Andy Murray and Johanna Konta are both planning to play at the US Open if it goes ahead as planned in New York next month.
The ATP and WTA Tours have been on hold because of the Coronavirus pandemic.
Murray and Konta will be taking part in the Battle of the Brits Team Tennis event next week at the Lawn Tennis Association’s National Tennis Centre in Roehampton.
The formats, rules and scoring has been confirmed for #BattleOfTheBrits Team Tennis
— LTA (@the_LTA) July 26, 2020
Former men’s world number one Murray, US Open champion in 2012, is to play in the doubles as he steps up his own rehabilitation.
The Scot remains focused on the showpiece hard-court Grand Slam event at Flushing Meadows which is scheduled to start on August 31.
Asked if he was expecting the event to go ahead, Murray replied: “Yeah. As it stands. We have to try and prepare that way, we were saying four or five weeks ago, you know, we were pretty sceptical about it but mentally at some stage you need to start preparing and planning for that.”
Murray, 33, continued in the Metro: “My training this week, for example, during the event next week, I’m planning to try and be there in shape for the US Open.
“If it wasn’t happening my schedule for practising, my rehab would all be a bit different. So yeah, mentally I’m planning for it to go ahead.”
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Was nice to be back out there competing this week @battleofthebrits Big thanks to my big bro @jamie__murray and everyone behind the scenes for putting on a brilliant event for all of us and I hope everyone watching enjoyed it on @primevideosport #tennis #amc #castore #hip #liambroady
Murray revealed there had been some scepticism over the event a few weeks ago, and while still somewhat “apprehensive”, he hopes tennis can follow other sports back into action.
“I was thinking about travelling somewhere beforehand to get in some hot-weather training, but then you’re increasing your risk of catching the virus, which means you can’t train or travel for a couple of weeks, which could then put playing a Grand Slam in doubt,” Murray added in the Guardian.
“Hopefully it can go ahead but, if not, I’m also okay with that. It’s not like I’m saying it must go ahead. We need to try to get back to competing when it’s safe to do so.
“Some sports have gone back, and seem to have done pretty well – football, for example. The issue for us is the travel.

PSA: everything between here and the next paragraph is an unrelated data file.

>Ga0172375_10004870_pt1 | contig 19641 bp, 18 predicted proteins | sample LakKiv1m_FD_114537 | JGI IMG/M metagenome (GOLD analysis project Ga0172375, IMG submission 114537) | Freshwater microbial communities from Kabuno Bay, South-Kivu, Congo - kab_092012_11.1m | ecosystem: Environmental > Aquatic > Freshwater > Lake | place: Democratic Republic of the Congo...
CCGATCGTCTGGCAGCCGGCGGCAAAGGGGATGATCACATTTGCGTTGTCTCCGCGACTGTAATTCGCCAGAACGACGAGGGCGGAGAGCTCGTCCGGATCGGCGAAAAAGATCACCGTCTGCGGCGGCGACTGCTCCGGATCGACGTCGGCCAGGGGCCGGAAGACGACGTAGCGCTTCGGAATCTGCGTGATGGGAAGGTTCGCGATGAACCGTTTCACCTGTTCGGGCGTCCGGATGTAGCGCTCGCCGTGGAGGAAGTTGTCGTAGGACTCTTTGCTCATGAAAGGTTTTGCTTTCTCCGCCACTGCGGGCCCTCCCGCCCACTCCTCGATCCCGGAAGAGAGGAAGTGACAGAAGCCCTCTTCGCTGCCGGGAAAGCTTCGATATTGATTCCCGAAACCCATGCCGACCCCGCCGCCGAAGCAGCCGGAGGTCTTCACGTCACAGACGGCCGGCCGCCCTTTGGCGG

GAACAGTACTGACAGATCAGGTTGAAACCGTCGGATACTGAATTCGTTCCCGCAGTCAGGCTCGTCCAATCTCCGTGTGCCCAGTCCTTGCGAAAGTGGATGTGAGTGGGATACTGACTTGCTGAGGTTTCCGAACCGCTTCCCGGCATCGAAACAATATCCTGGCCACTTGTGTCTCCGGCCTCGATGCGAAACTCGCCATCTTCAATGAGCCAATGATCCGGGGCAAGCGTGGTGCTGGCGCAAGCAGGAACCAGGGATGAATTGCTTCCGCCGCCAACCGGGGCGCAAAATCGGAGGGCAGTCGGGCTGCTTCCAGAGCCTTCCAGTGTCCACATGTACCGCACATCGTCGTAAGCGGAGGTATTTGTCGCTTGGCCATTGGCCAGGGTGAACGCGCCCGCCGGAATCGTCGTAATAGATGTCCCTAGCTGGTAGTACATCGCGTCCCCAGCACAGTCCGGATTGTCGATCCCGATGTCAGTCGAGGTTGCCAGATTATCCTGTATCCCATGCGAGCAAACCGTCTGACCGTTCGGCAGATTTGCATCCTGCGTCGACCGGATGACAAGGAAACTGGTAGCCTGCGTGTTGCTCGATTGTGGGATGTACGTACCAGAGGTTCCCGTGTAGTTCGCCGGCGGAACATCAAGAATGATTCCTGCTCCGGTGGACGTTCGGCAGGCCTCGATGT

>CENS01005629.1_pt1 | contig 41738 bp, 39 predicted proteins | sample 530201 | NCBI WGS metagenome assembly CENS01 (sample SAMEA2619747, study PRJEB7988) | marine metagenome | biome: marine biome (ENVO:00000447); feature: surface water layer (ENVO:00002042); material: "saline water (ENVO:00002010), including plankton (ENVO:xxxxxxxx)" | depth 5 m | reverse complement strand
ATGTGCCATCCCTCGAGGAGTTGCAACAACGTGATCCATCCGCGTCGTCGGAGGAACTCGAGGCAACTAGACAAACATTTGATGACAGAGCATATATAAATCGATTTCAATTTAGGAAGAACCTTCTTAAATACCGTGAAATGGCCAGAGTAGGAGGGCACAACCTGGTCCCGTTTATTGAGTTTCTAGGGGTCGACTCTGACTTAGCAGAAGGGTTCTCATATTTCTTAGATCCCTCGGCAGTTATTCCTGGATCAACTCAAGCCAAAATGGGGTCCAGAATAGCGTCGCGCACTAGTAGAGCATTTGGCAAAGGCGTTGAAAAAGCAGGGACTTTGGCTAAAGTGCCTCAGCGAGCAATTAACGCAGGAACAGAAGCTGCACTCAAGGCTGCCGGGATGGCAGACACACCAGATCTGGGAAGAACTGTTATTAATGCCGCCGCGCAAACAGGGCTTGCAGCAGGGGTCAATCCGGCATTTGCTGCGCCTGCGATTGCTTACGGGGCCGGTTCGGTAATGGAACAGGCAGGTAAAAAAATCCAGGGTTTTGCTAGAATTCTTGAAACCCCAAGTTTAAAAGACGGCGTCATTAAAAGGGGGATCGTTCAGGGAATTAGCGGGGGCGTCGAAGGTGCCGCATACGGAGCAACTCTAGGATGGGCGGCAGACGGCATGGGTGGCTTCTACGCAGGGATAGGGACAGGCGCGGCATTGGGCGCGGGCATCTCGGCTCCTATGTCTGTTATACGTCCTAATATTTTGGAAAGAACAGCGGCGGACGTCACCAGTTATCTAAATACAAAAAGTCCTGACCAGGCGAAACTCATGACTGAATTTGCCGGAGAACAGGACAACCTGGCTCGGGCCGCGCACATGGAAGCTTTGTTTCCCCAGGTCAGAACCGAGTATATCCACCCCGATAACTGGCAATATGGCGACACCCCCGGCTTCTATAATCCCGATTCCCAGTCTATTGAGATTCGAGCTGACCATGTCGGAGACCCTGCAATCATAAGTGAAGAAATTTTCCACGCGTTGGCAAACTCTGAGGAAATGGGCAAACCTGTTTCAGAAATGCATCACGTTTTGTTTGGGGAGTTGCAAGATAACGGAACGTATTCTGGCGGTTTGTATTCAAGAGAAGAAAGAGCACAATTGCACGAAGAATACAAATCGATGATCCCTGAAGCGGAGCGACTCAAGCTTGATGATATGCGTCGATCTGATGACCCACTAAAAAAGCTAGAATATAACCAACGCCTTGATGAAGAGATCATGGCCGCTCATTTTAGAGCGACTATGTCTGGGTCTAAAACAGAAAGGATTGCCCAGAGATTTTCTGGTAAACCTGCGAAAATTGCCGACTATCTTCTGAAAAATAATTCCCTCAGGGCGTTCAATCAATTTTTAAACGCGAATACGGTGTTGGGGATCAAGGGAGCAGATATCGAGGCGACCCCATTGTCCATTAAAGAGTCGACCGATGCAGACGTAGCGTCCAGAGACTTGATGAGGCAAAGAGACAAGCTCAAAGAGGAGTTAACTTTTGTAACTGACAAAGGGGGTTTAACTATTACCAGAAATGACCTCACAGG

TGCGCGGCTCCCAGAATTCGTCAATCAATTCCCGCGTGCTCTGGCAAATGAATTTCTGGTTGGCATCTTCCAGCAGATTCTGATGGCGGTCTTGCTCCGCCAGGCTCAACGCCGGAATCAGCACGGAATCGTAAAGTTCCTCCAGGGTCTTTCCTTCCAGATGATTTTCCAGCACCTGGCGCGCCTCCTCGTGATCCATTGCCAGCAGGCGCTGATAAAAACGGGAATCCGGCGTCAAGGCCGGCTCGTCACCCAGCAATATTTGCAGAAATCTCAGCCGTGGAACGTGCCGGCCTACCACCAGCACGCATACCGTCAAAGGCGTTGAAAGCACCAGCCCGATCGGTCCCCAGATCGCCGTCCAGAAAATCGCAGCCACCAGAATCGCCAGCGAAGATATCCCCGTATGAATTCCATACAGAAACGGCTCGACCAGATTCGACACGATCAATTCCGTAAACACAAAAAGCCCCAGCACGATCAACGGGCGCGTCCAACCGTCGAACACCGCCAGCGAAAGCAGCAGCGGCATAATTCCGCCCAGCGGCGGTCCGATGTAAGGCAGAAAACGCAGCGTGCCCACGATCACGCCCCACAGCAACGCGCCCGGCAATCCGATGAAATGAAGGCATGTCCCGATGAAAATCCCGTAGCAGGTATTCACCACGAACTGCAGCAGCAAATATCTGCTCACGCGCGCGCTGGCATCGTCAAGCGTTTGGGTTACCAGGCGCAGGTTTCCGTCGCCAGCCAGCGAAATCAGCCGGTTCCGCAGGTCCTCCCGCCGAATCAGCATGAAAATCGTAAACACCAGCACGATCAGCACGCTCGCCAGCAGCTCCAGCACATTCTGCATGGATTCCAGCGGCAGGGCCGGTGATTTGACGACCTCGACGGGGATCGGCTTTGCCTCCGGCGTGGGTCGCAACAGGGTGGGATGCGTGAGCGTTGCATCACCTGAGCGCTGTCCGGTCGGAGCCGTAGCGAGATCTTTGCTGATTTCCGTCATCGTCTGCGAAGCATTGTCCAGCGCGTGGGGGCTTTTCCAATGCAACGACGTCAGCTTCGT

“Hopefully we are getting tested before we arrive, and once we get there. The players, the staff and everyone, we’re in this secure bubble. Everything will be fine – that is my hope.”
USTA statement on the cancellation of the Citi Open: pic.twitter.com/EWHCAQCTja
— US Open Tennis (@usopen) July 21, 2020
Murray suggested he would probably try to compete at the ATP Western & Southern Open, which has been switched to Flushing Meadows as a warm-up event ahead of the US Open.
“I’m not particularly keen on playing back-to-back weeks but it’s also kind of in a situation here where you’re potentially not getting to play in a proper tournament for like – well for a lot of the guys it’ll be five, six months but for me like 10 months since I last competed properly,” said the Scot, who continues to work his way back from hip problems.
“I’ve spoken to my team about potentially playing qualifying in Cincinnati, trying to get a couple of matches in or I could take a wildcard but that’s also something, I haven’t played the week before a Slam – I can’t remember the last time I did that, I would have been 19 so it’s been a while.”
British women’s number one Konta, meanwhile, also indicated she would head to New York.
“To be honest, we haven’t had any (WTA player council) meetings for a few weeks now, but everything is pointing in the direction that it is going to go ahead,” the 29-year-old said.
“They have been quite vocal that they are pushing forwards. Just basing my opinion on all the information that is there, I think it probably will.”